Student disengagement is an increasing concern nationwide, and I have spoken to a number of faculty on our campus who are experiencing these same trends: student attendance seems lower than ever, more students are failing to complete assignments or read course materials, and there is a sense that more students than ever are struggling to demonstrate basic understanding of course material. I am certain that much of this disengagement is related to the trauma of a pandemic. But I see signs of encouragement in every conversation — strategies faculty are successfully implementing to foster engagement in their classrooms. I’ll be working with the Faculty Senate’s Teaching Effectiveness Committee to share these strategies with our community through a series of workshops. I’ve also attached a recent article collection from the Chronicle of Higher Education, “Engaging the Disengaged Student: How Colleges Connect with Students in the Classroom and Beyond,” which offers some creative and practical ideas.

A final broad item of discussion for our community needs to be around graduate student compensation. Many of you have pointed out that stipends are too low in certain disciplines, and that we need to expand the Tuition Benefit Program. Many universities also completely cover health insurance for graduate students. Solving the grad compensation puzzle in its entirety will involve a large investment of resources and time, but it is essential for attracting high-quality graduate students. I have assembled a group to explore the options and provide recommendations.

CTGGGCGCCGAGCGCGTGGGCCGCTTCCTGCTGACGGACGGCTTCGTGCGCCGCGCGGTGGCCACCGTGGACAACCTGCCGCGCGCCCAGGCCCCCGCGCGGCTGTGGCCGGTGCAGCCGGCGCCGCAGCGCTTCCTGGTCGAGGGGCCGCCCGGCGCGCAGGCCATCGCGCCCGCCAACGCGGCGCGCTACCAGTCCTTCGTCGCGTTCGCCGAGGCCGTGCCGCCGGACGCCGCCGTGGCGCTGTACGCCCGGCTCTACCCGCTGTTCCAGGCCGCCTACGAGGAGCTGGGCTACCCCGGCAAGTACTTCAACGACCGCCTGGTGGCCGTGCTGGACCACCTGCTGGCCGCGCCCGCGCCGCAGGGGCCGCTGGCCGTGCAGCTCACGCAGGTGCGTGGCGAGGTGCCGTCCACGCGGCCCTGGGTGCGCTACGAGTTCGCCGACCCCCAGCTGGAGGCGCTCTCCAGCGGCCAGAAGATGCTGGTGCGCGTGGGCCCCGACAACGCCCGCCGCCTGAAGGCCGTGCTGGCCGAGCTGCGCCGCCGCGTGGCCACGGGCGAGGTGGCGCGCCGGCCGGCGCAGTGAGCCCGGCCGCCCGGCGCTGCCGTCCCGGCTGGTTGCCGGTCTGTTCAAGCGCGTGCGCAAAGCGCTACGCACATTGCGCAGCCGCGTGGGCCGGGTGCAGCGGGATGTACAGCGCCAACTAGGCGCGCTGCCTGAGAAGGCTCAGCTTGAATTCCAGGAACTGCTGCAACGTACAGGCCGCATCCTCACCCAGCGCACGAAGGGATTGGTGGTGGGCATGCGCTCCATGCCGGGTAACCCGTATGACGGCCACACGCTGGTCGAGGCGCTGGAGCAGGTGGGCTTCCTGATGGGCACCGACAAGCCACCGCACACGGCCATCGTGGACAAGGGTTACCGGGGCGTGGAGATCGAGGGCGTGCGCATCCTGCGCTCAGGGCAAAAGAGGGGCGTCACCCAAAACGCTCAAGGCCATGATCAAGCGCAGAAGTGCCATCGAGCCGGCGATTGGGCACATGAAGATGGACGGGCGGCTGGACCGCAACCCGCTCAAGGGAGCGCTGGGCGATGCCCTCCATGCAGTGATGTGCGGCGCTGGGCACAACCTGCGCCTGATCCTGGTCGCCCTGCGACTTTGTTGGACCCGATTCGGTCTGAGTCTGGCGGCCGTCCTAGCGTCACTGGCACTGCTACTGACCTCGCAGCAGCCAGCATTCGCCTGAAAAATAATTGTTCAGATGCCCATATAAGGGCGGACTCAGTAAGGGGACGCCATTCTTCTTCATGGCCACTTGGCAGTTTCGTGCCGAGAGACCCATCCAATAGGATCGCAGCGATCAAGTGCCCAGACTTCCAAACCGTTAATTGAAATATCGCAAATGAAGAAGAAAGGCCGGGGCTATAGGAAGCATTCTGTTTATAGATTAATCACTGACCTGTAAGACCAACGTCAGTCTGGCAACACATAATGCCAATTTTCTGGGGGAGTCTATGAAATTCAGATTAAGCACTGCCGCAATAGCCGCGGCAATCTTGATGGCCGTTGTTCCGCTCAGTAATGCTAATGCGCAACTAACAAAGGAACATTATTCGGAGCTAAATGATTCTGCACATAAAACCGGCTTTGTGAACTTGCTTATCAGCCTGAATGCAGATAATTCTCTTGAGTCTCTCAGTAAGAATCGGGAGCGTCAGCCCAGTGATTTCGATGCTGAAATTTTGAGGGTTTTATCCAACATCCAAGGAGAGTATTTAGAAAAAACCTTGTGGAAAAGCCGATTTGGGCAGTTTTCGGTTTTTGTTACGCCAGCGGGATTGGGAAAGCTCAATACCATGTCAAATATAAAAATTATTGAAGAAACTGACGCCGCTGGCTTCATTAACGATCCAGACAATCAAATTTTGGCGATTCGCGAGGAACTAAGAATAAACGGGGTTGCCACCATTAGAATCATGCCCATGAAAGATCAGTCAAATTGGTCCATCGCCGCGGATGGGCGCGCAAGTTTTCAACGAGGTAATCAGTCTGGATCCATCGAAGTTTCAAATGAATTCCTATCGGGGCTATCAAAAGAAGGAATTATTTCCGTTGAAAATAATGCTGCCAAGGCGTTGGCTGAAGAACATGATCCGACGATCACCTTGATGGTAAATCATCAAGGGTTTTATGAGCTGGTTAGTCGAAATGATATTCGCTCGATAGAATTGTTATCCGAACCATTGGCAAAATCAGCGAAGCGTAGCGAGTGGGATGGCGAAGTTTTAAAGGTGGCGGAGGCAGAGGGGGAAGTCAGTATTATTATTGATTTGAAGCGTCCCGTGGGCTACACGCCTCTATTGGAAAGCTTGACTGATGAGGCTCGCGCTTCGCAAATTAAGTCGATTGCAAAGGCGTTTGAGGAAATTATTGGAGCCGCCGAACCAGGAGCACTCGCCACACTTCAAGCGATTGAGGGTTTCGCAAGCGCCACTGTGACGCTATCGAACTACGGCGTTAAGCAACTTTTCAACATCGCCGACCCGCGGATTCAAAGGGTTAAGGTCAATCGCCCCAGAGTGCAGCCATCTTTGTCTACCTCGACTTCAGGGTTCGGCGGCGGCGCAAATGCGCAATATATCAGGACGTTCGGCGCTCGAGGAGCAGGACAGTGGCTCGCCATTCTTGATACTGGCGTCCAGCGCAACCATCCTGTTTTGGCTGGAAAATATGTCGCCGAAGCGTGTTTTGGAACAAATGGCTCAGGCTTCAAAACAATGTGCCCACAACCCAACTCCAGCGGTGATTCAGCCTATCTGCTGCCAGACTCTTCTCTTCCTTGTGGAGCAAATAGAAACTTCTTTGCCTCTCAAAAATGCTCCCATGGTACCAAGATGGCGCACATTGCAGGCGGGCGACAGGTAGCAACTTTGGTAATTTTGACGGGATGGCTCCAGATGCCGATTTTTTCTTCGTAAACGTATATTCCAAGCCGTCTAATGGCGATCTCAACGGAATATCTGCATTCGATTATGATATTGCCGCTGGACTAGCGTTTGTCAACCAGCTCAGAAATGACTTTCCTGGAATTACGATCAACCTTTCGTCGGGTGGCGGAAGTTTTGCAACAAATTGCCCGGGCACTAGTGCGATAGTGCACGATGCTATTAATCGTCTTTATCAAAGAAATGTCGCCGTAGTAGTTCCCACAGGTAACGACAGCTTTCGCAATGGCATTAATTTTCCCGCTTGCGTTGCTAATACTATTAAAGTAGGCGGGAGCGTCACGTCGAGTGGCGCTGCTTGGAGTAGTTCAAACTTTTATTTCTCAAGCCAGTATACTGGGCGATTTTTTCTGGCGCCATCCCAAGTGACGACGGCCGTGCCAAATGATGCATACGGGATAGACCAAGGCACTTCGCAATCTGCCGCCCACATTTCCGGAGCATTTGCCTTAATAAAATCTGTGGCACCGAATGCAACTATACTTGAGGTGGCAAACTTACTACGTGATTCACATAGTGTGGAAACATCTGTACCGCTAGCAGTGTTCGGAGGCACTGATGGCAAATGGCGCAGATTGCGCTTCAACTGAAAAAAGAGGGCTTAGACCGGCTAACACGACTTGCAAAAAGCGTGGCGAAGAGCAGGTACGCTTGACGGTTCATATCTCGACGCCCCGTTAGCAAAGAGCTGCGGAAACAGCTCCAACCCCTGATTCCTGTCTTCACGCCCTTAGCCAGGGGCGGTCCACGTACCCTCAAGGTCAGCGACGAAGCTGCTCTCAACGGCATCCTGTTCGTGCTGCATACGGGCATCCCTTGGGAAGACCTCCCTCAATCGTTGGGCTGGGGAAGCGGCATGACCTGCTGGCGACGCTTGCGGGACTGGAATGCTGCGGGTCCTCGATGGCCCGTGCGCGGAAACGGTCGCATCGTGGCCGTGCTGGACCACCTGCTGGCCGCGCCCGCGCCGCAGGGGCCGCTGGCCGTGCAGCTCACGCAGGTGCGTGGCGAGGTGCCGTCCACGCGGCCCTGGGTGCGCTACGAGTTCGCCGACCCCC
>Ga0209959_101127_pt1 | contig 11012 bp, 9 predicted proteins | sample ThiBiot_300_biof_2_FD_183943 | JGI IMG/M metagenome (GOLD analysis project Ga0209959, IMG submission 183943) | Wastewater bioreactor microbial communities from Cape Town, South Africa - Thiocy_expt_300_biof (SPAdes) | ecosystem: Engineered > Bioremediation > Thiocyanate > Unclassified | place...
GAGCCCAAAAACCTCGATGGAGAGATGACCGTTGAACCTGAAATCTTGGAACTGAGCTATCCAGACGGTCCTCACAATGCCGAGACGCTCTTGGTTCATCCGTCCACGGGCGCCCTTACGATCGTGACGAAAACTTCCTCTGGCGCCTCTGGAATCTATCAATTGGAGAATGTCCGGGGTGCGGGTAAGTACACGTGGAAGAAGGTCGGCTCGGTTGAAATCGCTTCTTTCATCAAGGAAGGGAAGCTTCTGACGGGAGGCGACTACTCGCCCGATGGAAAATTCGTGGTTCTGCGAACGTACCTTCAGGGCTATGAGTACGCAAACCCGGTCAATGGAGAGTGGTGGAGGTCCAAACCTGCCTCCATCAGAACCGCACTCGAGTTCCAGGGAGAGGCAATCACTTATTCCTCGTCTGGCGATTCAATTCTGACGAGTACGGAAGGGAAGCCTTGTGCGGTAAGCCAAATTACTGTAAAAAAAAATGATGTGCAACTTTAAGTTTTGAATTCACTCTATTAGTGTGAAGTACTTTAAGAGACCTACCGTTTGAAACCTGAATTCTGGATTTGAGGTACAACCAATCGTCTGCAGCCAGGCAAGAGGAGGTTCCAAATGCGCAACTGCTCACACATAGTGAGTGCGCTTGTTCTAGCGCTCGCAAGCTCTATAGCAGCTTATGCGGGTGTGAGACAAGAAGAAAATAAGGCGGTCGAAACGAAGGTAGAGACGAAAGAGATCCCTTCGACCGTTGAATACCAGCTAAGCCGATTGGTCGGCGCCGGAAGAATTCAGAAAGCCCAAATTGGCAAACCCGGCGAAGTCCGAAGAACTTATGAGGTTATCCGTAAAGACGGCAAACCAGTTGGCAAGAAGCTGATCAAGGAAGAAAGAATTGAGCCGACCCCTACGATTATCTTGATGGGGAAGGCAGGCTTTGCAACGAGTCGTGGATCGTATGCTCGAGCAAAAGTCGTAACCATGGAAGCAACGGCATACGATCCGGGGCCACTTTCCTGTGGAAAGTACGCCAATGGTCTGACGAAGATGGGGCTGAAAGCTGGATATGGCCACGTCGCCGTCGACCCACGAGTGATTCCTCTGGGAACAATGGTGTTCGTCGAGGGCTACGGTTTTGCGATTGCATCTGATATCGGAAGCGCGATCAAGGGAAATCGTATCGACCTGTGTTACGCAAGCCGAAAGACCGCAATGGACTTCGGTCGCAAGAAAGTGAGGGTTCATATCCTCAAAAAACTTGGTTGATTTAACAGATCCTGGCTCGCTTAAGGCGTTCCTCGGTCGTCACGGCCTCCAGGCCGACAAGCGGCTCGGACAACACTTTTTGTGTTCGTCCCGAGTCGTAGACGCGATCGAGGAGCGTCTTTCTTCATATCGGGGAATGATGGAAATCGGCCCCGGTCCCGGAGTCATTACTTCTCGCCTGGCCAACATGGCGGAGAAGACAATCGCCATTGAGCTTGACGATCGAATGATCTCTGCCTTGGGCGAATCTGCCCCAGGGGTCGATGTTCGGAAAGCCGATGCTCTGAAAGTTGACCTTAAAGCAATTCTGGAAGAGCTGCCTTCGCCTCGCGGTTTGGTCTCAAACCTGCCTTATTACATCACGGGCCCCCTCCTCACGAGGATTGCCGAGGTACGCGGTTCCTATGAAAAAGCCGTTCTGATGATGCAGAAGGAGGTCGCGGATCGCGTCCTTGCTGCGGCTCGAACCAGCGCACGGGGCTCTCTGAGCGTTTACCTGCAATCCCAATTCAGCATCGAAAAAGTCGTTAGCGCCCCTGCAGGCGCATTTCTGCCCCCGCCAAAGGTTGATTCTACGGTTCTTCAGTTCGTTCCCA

Values Journey
As you are aware, Chancellor Williams is leading the UNT System in a journey to build a values-based culture. Many of you have participated in this work, and I am grateful to you. I encourage you to read the summary of the consensus statement on our values if you have not yet done so — they are largely values we have held dear on our campus for many years. The conversation this spring will explore how these values can become part of hiring strategies and employee recognition. I encourage you to be on the lookout for workshop dates and participate as you are able. And please attend President Smatresk’s 3:30 p.m. Jan. 26 event in the Union, where we will learn more about the values and give input on how we can best embrace them.

Our dean searches in CLASS, COS, and CENG, as well as the search for our next Vice Provost for Student Success, are proceeding on schedule, with finalists visiting campus during the first half of this semester. There will be opportunities to interact with candidates; I welcome your involvement.

You might be interested to know about new buildings and building projects coming soon:

Frisco Landing. The first building on our UNT at Frisco branch campus, the beautiful 135,000-square-foot Frisco Landing, hosted its grand opening Jan. 12. Next time you’re out that way, be sure to drop by and check it out.

Science and Technology Building. Architectural and design work on our new science and technology building is ongoing, with a grand opening expected in 2026.

Multicultural Center. Our exciting new Multicultural Center will be located across from the Union, just north of the Baptist Student Center. Groundbreaking should happen in spring 2023, with completion expected during fall 2024.

As we get this spring underway, I thank you again for the extraordinary ways you show up every day for our students, your colleagues, and the UNT community. Please reach out if there is anything I can do to support you.

Michael McPherson, Ph.D.
Provost and Vice President for Academic Affairs